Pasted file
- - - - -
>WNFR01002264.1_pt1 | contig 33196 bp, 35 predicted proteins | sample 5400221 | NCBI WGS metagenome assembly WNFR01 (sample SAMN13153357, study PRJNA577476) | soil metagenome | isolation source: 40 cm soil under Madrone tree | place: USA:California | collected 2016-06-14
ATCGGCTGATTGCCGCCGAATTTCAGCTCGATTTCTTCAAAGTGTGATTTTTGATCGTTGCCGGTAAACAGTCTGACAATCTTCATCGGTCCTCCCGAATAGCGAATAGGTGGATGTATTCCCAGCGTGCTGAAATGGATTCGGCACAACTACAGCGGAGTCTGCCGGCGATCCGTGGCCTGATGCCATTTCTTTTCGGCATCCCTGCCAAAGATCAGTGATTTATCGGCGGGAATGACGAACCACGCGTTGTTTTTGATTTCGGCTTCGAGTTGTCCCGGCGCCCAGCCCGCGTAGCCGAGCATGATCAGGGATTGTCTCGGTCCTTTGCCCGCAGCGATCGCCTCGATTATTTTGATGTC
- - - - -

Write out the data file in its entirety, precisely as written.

>WNFR01002264.1_pt1 | contig 33196 bp, 35 predicted proteins | sample 5400221 | NCBI WGS metagenome assembly WNFR01 (sample SAMN13153357, study PRJNA577476) | soil metagenome | isolation source: 40 cm soil under Madrone tree | place: USA:California | collected 2016-06-14
ATCGGCTGATTGCCGCCGAATTTCAGCTCGATTTCTTCAAAGTGTGATTTTTGATCGTTGCCGGTAAACAGTCTGACAATCTTCATCGGTCCTCCCGAATAGCGAATAGGTGGATGTATTCCCAGCGTGCTGAAATGGATTCGGCACAACTACAGCGGAGTCTGCCGGCGATCCGTGGCCTGATGCCATTTCTTTTCGGCATCCCTGCCAAAGATCAGTGATTTATCGGCGGGAATGACGAACCACGCGTTGTTTTTGATTTCGGCTTCGAGTTGTCCCGGCGCCCAGCCCGCGTAGCCGAGCATGATCAGGGATTGTCTCGGTCCTTTGCCCGCAGCGATCGCCTCGATTATTTTGATGTC